Should researchers inform research participants, if they discover genetic disease risks in the participants? Yes, many would say, if the information is helpful to the participants. However, the value of complex genetic risk information for individuals is uncertain. In a PhD thesis from Uppsala University, Jennifer Viberg Johansson suggests that this uncertainty needs to be acknowledged by both geneticists and ethicists.
One of the reasons people participate in large genetic studies is the comprehensive health check that researchers often include to collect data. These studies inform participants about their blood pressure, lung function and the results of different blood tests. In the future, people could also be offered information about genetic risks. Jennifer Viberg Johansson’s PhD thesis explores factors that researchers should consider before offering these kinds of results.
According to Jennifer Viberg Johansson, providing genetic risk information may not be as helpful to individuals as one may think. Knowing your genetic make-up is not the same as knowing your own probability for disease. In addition, the kind of genetic risk information you would get when participating in research is less “personalized” than results from a genetic test you would do in a hospital to confirm suspicions that you might be at risk, or have a genetic disorder. Instead, you are given results that are not connected to any symptoms.
Genetic risk information is complex and can be difficult to understand. Jennifer Viberg Johansson has studied how participants in the Swedish population study, SCAPIS, understand genetic risk information, and what kind of information they would like to receive. It turns out that participants think of genetic risk as something that could explain who they are, or where they are from, but also as affecting their future life. To them, learning about genetic risk represents an opportunity to plan their lives and take appropriate precautions to prevent disease.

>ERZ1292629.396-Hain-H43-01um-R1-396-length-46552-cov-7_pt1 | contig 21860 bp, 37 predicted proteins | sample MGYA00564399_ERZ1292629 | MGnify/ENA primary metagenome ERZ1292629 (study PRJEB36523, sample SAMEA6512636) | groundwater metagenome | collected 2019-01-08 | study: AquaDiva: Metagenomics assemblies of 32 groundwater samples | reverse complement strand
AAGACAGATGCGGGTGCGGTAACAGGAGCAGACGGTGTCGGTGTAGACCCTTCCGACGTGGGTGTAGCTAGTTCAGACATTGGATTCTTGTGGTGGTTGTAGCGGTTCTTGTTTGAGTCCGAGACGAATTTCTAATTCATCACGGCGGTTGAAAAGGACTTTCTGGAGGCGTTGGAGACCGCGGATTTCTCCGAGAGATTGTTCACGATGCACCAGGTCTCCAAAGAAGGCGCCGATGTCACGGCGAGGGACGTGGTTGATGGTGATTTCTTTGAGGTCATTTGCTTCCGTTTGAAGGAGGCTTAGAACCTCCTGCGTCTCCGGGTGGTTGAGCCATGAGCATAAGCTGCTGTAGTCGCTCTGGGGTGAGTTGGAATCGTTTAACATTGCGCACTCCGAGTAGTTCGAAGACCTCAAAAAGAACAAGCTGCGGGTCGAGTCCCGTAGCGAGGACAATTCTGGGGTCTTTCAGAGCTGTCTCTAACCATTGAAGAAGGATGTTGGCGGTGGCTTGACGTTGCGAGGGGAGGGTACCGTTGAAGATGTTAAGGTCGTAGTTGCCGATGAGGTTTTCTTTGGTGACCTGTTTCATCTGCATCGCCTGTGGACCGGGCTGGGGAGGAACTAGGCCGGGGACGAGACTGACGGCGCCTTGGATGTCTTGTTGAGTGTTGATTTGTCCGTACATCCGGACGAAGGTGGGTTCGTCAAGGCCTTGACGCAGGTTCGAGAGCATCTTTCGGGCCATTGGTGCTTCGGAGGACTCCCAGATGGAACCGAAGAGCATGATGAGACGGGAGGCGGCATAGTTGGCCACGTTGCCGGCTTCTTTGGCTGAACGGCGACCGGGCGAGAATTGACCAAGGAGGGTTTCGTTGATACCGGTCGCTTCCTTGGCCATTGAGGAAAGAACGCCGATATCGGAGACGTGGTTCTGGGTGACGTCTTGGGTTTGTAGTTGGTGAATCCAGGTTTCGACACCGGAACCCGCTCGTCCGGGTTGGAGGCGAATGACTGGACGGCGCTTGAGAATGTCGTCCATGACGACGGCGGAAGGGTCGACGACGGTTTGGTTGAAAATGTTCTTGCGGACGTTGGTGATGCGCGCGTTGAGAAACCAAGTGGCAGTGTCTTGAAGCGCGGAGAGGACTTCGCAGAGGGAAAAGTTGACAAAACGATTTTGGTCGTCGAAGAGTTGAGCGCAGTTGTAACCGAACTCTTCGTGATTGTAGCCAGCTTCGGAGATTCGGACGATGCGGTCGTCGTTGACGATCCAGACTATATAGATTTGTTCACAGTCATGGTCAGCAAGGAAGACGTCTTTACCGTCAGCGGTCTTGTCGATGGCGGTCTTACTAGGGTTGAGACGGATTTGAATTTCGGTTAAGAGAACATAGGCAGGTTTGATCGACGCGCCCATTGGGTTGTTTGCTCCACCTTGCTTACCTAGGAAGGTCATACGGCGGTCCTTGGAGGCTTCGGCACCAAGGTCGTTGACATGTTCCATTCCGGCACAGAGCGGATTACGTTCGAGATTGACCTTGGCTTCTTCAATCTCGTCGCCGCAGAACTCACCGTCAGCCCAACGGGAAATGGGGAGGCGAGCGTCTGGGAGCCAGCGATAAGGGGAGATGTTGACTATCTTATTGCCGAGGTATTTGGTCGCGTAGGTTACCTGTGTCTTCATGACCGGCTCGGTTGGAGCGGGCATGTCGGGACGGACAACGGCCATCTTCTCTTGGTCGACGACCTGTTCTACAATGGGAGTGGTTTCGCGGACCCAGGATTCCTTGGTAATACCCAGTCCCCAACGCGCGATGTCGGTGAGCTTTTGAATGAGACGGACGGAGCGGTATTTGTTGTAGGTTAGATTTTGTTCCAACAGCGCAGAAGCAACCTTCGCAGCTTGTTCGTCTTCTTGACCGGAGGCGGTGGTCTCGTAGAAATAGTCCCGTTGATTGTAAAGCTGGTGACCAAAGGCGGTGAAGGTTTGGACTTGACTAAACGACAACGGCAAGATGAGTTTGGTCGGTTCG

Answering whether research participants want genetic risk information or not is more complex. Jennifer Viberg Johansson found that people’s willingness to receive genetic risk information could be influenced by the way the question is asked. Risk research has shown that people interpret probabilities in different ways, depending on the outcome and consequences. Her work points in the same direction: probability is not an essential component in peoples’ decision-making in cases where there are ways to prevent disease.
Jennifer Viberg Johansson found that people have difficulties making sense of genetic risk when it is presented in the traditional numeric sense. Having a 10% or 50% risk of developing a condition is hard to interpret. Instead, people tend to understand genetic risk as a binary concept: you either have risk, or not. She suggests that we need to keep this in mind when conducting genetic counselling. According to her, genetic counselling needs to be tailored to people’s often binary perceptions of risk.
“Communicating risk is difficult, and requires that genetic counsellors understand how different people understand the same figures in different ways,” says Jennifer Viberg Johansson.
Facts about SCAPIS: The SCAPIS (Swedish CArdioPulmonary bioImage Study) research programme is a population study involving extensive measurements of 30,000 Swedes aged 50-64. The aim of the project is to find risk markers that allow prediction of who is at risk of cardiopulmonary disease, and prevention of this disease before it occurs. The study is a collaboration among six university hospitals in Sweden, funded primarily by the Swedish Heart-Lung Foundation.